can't say much if I keeps at it. 'Sides there ain't 
much to do here if I was idle, 'cept it might be to 
get drunk." 

With which philosophical summing-up the old 
fellow shovelled away again. What a grim satire 
on the resources of modern civilization, and 
the brotherly love of the 'orny 'anded to each 
other ! 

Now we enter the cool green bush, with its 
pleasant shade, its humid smell, and all the lovely 
profusion of its ever-changing forms of vegetable 
beauty. Who could ever tire of the glorious bush 



Our New Zealand Cousins. 4 1 

of this magnificent country ? What a contrast to 
the sombre monotony of the Australian forest. 

Ferns ! ! ! " Ram ! Ram ! Sita Ram ! ! ! Could 
anything be more exquisite ? 

Tree fuchsias ! ! As big as gum-trees. 

Pittosperum ! ! ! Giants of convoluted shrubbery. 

Llianas, and supple-jacks, and creepers ! ! 
festooning the forest, like boas and pythons of a 
new order of creation. 

Mosses ! ! Never was carpet woven in loom half 
so exquisite. 

And here, too, the " trail of the serpent is over 
all." The woodcutter is making sad havoc with 
this peerless bush. Deep ruts, with ruthlessly 
felled shrubbery, and withering branches on either 
side, lead away into the bosky dells, where the 
mossy giants, with all their adornment of orchid, 
and trailing fern, and hoary lichen, shiver under 
the fell strokes of the lumber-man, and bow their 
stately heads and fall to rise no more. Hence- 
forth, for the clean, sappy wood, the odour of red 
herring and the smell of sperm candles take the 
place of the faint fresh scent of morning in the 
dewy glade, where the moss and wild flowers send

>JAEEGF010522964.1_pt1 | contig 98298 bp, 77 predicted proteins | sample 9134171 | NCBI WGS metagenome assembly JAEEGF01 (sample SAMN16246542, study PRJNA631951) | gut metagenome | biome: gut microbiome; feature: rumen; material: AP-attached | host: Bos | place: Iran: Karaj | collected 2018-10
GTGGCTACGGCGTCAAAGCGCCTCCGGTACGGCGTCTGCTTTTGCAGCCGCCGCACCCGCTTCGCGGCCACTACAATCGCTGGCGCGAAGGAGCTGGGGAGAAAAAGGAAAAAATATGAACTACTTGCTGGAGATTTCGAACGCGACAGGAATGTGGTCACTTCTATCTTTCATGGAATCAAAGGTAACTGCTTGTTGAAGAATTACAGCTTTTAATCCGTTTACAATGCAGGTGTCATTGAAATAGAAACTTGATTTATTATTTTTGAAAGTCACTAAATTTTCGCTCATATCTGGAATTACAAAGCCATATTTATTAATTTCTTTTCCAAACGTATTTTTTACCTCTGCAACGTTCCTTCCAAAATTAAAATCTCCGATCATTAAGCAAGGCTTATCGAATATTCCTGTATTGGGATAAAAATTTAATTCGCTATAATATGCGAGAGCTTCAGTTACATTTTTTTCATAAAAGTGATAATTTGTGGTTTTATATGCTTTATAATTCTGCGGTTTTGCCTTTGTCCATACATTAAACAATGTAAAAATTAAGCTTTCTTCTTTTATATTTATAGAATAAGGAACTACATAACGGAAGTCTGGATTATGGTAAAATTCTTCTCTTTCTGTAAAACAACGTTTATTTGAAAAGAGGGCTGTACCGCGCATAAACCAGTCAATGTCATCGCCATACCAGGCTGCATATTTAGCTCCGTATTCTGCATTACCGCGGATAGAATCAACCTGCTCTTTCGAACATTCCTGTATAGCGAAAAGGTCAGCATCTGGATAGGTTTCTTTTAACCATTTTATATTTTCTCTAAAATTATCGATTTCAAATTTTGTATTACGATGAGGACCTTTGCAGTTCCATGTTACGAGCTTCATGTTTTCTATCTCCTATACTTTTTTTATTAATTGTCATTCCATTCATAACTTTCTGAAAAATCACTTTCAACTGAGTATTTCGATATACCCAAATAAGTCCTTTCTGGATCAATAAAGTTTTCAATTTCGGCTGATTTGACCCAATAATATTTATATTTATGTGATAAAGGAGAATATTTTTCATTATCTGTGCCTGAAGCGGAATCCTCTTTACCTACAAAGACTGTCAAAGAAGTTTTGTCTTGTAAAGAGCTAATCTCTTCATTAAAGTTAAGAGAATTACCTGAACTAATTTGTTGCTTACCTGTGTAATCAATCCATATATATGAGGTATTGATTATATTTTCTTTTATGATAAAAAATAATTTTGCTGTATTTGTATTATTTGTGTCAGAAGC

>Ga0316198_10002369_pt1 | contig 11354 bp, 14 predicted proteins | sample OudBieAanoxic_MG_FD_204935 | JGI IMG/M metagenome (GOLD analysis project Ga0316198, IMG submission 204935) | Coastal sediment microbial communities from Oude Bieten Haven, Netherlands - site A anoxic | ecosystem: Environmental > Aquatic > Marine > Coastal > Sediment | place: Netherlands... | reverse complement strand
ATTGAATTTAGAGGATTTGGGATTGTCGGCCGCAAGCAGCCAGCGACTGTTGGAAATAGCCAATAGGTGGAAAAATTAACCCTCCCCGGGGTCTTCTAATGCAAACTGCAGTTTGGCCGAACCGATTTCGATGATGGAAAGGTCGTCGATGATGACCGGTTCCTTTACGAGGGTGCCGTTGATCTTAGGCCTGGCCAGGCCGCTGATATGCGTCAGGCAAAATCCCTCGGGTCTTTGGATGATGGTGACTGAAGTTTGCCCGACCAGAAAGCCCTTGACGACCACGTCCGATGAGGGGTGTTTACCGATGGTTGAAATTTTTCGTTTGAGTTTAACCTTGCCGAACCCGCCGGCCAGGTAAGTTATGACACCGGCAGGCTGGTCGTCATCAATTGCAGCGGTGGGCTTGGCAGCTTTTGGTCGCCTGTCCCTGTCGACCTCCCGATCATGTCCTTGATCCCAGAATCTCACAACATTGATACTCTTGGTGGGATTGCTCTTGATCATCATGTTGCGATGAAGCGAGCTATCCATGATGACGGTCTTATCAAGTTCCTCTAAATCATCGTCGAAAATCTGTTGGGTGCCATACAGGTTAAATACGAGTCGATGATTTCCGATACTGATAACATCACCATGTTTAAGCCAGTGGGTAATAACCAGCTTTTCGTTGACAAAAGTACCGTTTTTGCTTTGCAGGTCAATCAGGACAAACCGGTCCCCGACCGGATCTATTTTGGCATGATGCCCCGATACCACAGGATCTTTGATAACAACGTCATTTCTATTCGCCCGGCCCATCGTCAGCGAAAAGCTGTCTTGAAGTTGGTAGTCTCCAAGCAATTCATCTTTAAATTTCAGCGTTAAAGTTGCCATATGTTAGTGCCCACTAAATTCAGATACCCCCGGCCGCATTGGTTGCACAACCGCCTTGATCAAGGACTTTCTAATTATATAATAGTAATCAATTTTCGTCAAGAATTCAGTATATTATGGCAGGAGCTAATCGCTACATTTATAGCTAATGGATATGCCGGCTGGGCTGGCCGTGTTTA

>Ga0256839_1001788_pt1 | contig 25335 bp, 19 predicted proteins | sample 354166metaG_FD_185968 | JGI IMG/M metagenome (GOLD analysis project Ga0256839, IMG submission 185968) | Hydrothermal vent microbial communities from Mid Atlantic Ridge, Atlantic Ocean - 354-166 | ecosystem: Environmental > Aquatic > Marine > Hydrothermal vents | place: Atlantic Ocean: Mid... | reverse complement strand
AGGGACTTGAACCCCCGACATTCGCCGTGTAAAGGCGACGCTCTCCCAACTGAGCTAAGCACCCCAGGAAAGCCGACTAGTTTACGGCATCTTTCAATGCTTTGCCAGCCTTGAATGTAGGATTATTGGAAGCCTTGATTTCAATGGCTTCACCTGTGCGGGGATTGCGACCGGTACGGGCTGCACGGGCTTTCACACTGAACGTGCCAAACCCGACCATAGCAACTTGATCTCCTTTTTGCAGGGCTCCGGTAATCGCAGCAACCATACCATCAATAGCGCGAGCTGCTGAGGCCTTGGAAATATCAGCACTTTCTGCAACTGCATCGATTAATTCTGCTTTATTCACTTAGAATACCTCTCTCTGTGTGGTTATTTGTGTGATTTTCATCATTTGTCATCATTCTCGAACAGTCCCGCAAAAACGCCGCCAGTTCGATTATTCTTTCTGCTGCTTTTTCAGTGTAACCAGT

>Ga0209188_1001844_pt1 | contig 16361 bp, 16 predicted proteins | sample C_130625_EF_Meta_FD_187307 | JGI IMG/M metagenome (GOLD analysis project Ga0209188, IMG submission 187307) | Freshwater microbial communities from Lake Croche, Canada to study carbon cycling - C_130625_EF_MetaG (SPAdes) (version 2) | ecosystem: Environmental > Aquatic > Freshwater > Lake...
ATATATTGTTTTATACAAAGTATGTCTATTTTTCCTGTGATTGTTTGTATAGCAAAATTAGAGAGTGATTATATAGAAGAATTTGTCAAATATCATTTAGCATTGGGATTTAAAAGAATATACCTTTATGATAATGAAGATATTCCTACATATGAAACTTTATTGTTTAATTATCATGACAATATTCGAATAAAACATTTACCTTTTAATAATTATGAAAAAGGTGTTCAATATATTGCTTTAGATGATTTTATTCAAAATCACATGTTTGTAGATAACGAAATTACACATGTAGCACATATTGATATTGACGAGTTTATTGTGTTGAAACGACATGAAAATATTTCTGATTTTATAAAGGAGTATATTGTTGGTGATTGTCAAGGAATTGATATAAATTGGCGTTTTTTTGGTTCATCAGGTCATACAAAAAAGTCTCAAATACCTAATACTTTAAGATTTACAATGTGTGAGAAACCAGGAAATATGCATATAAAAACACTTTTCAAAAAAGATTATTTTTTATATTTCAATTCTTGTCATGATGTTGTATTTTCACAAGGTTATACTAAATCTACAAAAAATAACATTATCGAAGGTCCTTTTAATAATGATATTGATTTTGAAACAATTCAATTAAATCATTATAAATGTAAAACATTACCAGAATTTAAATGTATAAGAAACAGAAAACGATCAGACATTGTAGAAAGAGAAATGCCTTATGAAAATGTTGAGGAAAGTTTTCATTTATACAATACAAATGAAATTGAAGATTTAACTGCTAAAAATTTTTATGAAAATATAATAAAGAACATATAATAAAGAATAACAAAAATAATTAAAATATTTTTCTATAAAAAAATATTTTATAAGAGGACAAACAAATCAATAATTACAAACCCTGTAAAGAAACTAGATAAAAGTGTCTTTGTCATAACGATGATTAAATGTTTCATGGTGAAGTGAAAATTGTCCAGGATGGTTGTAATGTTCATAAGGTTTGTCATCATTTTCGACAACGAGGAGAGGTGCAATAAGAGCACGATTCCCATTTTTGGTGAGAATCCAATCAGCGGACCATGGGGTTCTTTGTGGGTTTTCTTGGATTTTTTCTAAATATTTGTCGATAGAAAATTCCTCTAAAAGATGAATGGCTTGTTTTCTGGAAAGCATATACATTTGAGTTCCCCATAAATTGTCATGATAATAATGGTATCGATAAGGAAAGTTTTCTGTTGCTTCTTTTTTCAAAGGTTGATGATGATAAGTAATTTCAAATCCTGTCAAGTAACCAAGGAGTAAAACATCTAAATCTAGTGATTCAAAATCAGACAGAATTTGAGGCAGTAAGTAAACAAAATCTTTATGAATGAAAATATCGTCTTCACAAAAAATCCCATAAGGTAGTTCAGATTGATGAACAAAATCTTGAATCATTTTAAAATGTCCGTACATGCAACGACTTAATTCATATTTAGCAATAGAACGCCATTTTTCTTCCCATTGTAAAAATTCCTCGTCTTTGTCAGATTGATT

up their sweet kisses ; and we can almost fancy 
the giant shuddering as the ripping-saw tears at 
his vitals, or weeping, as the nails are driven, that 
forces him to embrace the oilman's or the chandler's 
distasteful wares. 

What ho ! What fresh beauty is this awaiting 
us ? Here is surely the sweetest, prettiest, little 
lake ever sun shone on or wind caressed. It is 



42 Our New Zealand Cousins. 

the Blue Lake Tikitapu home of the dreaded 
Taniwha (the Taniwha is the water-kelpie of the 
Maoris). How perfectly beautiful looks the lake, 
embosomed amid her surrounding craggy hills ! 
The white gleam of this landslip from the pumice 
cliff, contrasts so sharply with the deep sombre 
shadow of the wooded dell beside. Here at our 
feet is a semi-circular beach of white ashes, with 
a lapping fringe of olive-green ripplets ; and on 
the lake's clear bosom the breeze raises thousands 
of tiny wavelets, that sparkle and flash as if silver 
trout were chasing each other in myriads ; while, 
at times, a gust comes sweeping through the 
ravines, and raises great black bars of shadow on 
the face of the waters. 

We cross a narrow neck, and there down, down, 
eighty feet below, lies another larger and not less 
lovely sheet of water, Lake Rotokakahi, or Mussel- 
shell Lake. It stretches away before us, a plain 
of burnished silver for about four miles. It is 
bounded opposite to us by a buttressed, flat-topped 
range of steep mountains, along whose base, and 
skirting the lake for its entire distance, winds the 
road to Taupo and Napier. Away at the far end 
lies a small islet, like a waterfowl at rest, and yet 
farther away, looking soft in the blue haze of